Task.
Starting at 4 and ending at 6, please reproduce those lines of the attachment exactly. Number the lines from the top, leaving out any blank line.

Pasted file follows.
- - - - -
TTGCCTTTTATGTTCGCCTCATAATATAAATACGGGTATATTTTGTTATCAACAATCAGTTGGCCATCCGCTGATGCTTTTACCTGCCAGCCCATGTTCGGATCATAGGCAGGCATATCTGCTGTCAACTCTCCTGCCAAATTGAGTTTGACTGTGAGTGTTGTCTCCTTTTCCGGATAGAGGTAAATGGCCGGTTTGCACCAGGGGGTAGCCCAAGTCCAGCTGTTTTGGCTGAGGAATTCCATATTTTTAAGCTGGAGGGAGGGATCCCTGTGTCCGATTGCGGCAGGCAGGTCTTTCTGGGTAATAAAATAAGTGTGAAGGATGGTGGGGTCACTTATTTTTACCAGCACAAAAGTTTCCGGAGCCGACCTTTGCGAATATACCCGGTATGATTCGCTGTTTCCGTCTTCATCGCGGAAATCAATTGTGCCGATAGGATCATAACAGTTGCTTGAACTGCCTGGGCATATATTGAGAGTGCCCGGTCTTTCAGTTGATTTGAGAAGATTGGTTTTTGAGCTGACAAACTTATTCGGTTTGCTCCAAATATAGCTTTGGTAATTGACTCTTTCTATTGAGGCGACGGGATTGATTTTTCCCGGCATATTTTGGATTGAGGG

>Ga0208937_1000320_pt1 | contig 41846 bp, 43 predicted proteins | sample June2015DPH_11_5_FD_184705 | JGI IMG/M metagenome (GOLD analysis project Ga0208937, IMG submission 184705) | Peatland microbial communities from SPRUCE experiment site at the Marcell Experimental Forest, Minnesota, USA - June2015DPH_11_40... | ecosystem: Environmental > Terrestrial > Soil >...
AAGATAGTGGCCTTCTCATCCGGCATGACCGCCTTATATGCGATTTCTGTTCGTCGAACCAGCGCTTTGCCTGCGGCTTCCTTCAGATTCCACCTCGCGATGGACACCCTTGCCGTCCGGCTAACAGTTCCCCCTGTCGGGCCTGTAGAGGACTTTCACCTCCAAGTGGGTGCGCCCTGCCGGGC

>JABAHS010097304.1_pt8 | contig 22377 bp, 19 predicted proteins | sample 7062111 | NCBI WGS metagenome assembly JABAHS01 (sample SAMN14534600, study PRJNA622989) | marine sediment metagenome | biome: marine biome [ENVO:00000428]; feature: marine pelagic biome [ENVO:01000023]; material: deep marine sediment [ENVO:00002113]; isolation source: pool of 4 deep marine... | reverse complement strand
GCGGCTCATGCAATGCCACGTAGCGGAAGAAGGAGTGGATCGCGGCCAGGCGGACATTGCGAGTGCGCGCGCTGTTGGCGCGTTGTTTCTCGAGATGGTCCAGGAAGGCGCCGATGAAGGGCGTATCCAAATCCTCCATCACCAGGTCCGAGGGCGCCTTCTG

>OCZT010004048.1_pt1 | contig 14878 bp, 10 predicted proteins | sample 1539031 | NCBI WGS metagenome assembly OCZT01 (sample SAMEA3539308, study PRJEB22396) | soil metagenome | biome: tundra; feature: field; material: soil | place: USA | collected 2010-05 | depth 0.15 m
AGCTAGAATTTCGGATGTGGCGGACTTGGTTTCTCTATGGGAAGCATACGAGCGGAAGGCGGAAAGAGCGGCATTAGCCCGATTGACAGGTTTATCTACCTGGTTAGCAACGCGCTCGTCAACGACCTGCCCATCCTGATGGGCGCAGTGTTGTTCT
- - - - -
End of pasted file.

>JABAHS010097304.1_pt8 | contig 22377 bp, 19 predicted proteins | sample 7062111 | NCBI WGS metagenome assembly JABAHS01 (sample SAMN14534600, study PRJNA622989) | marine sediment metagenome | biome: marine biome [ENVO:00000428]; feature: marine pelagic biome [ENVO:01000023]; material: deep marine sediment [ENVO:00002113]; isolation source: pool of 4 deep marine... | reverse complement strand
GCGGCTCATGCAATGCCACGTAGCGGAAGAAGGAGTGGATCGCGGCCAGGCGGACATTGCGAGTGCGCGCGCTGTTGGCGCGTTGTTTCTCGAGATGGTCCAGGAAGGCGCCGATGAAGGGCGTATCCAAATCCTCCATCACCAGGTCCGAGGGCGCCTTCTG

>OCZT010004048.1_pt1 | contig 14878 bp, 10 predicted proteins | sample 1539031 | NCBI WGS metagenome assembly OCZT01 (sample SAMEA3539308, study PRJEB22396) | soil metagenome | biome: tundra; feature: field; material: soil | place: USA | collected 2010-05 | depth 0.15 m